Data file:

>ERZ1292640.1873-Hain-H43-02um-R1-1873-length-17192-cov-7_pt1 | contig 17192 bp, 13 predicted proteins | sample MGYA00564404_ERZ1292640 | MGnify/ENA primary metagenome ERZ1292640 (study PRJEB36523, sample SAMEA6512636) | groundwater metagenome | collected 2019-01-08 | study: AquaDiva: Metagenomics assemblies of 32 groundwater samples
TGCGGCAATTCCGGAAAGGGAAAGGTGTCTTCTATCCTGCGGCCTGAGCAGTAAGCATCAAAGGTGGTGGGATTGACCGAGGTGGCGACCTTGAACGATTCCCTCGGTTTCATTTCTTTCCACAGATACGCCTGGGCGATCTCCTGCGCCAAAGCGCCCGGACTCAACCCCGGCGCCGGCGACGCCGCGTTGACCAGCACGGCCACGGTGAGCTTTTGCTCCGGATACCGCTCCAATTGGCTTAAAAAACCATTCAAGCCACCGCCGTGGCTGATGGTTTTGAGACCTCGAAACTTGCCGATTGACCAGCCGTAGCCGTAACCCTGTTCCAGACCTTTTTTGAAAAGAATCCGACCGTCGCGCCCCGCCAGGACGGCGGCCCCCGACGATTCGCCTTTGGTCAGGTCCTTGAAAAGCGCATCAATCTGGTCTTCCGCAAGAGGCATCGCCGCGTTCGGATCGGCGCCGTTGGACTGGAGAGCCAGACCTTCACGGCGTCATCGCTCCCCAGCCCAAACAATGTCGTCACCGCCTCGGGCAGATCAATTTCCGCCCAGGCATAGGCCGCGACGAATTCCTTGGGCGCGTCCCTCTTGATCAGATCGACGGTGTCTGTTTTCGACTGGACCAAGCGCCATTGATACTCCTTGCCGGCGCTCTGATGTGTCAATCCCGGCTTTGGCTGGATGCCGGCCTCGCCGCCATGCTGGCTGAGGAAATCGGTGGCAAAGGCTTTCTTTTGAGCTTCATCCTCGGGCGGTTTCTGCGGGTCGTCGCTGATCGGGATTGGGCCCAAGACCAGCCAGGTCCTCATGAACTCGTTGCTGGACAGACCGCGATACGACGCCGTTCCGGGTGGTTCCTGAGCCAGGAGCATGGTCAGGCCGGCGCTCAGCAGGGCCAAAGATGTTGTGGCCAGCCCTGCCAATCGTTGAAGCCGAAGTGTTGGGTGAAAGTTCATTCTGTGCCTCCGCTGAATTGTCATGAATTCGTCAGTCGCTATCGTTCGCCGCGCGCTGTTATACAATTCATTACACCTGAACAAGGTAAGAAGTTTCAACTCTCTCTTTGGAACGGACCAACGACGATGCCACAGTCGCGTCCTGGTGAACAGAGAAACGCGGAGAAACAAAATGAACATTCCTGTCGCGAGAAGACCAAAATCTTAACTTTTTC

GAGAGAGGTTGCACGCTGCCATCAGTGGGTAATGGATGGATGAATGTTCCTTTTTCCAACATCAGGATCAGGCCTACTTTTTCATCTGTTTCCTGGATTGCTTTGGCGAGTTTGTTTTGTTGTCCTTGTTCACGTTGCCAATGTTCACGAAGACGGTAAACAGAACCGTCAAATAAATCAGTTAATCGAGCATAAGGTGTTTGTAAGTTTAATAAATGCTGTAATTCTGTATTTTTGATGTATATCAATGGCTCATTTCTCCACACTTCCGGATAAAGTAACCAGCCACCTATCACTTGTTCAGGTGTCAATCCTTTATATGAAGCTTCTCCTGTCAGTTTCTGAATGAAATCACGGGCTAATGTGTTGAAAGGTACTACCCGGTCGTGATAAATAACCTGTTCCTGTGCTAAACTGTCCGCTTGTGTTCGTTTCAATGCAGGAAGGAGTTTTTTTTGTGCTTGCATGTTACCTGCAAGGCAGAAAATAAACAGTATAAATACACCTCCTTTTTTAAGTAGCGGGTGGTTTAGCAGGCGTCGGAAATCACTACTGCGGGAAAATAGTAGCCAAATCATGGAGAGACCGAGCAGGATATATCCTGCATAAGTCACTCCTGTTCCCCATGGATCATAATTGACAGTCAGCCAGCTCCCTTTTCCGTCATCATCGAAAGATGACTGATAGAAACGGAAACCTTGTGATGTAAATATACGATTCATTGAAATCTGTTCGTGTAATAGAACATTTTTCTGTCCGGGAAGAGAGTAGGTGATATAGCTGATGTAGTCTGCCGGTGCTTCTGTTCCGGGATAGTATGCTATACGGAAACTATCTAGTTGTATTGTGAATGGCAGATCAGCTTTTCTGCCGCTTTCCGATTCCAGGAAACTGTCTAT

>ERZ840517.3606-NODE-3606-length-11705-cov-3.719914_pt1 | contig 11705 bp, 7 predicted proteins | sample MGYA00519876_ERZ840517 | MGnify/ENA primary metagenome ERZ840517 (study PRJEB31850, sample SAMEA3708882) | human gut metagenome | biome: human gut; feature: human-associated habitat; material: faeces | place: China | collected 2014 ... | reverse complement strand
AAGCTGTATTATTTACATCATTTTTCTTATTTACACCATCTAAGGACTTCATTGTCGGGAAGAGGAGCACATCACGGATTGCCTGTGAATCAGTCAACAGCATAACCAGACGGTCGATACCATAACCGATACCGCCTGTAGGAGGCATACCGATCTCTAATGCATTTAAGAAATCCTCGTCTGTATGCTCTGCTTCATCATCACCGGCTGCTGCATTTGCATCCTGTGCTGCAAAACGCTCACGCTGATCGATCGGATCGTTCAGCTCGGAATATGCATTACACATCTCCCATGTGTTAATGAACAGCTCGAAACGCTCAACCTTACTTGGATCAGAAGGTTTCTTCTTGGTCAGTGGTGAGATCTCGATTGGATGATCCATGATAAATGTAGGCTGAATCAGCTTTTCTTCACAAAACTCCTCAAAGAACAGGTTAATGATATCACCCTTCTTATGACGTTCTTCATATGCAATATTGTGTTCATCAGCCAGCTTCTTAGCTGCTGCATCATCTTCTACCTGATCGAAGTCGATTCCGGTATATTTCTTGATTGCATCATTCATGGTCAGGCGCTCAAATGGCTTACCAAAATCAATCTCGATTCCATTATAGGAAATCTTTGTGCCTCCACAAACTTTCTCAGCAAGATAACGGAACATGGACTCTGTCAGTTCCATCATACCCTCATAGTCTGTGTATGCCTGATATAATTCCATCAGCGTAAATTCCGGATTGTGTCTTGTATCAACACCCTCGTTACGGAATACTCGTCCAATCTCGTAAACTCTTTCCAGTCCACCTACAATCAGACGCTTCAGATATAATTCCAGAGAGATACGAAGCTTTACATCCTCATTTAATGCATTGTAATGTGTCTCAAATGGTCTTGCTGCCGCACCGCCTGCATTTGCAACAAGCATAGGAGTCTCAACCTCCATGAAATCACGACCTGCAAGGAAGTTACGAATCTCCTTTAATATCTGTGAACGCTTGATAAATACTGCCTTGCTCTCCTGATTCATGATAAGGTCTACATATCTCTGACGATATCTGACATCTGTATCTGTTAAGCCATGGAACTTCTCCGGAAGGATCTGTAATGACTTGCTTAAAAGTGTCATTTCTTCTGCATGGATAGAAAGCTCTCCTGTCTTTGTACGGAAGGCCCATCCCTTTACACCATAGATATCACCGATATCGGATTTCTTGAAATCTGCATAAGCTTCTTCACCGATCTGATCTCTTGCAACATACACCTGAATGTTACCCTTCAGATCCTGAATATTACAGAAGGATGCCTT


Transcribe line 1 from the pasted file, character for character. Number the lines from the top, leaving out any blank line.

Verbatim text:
>ERZ1292640.1873-Hain-H43-02um-R1-1873-length-17192-cov-7_pt1 | contig 17192 bp, 13 predicted proteins | sample MGYA00564404_ERZ1292640 | MGnify/ENA primary metagenome ERZ1292640 (study PRJEB36523, sample SAMEA6512636) | groundwater metagenome | collected 2019-01-08 | study: AquaDiva: Metagenomics assemblies of 32 groundwater samples